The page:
Were Louisiana and Michigan's abortion increases caused by restrictions in neighboring states?

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Abortions have decreased in most states over the past few years, according to a new report. But it looks like restrictive laws and abortion clinic closures may have driven some seeking abortions across state lines.

The Associated Press report found a 12 percent decrease in abortions in the United States since 2010. This decline was evident in states that had recently passed restrictive laws on abortion, like Indiana and Ohio, and states that had not, like New York and Washington.

This image was removed due to legal reasons.

Only two out of the 45 states the AP gathered data from, Louisiana and Michigan, showed a significant increase in the number of abortions over the past five years. Both states have restrictive laws in place regarding abortion, but, as the AP notes, there didn't appear to be a correlation between a state's abortion laws and the number of abortions performed in that state in a given year.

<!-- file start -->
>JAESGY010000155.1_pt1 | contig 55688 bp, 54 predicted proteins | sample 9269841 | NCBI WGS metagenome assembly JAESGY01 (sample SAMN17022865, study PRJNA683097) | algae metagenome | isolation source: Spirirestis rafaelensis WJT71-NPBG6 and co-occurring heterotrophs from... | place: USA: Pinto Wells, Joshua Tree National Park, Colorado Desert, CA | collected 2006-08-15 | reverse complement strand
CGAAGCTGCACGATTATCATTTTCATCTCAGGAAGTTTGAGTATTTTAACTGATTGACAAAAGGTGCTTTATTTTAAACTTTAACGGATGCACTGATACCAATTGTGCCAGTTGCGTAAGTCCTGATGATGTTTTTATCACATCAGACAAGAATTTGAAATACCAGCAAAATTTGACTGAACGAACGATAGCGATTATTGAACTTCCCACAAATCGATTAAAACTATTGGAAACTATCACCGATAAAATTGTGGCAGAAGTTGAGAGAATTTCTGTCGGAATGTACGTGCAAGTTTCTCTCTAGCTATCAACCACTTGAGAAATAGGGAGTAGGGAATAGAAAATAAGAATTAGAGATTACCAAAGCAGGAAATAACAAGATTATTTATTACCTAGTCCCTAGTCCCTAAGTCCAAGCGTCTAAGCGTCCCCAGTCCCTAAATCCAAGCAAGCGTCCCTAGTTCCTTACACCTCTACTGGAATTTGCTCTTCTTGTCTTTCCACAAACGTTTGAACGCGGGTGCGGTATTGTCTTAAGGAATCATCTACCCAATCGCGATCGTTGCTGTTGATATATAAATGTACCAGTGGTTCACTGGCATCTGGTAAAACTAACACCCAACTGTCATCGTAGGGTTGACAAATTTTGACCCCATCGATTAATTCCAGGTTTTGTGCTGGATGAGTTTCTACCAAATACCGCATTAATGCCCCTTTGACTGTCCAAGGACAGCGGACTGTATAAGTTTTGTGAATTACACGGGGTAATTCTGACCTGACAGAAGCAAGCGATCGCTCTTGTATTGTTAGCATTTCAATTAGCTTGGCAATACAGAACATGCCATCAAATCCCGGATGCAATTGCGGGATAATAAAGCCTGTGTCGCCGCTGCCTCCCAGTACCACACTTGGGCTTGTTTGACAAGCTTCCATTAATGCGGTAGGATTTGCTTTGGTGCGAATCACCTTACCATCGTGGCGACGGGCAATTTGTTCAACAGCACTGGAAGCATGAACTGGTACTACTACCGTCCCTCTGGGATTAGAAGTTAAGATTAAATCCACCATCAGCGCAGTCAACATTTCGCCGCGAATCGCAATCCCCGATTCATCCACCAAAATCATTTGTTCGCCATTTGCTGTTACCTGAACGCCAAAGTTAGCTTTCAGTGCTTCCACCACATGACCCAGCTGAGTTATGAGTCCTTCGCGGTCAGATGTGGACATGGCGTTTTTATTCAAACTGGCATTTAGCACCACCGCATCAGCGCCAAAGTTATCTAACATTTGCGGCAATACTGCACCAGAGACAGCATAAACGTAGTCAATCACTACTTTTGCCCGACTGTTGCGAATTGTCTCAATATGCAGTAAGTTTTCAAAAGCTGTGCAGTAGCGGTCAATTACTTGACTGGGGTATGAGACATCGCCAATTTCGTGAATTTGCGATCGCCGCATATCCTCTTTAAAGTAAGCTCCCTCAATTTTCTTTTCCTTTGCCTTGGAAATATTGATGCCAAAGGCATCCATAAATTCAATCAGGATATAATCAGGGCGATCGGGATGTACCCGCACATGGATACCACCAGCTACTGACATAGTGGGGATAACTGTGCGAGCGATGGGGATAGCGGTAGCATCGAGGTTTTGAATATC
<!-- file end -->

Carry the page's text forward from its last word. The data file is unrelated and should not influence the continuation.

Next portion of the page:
Instead, the report suggests that the increase in Louisiana and Michigan might be tied to an influx of women from Texas, Ohio, and other neighboring states seeking abortions.

A combination of recently introduced restrictive laws and a mass closure of abortion clinics nationwide has forced many women to look far beyond their county to induce an abortion. As Planned Parenthood president Cecile Richards told the AP, "More restrictive abortion laws do not reduce the need for abortions."

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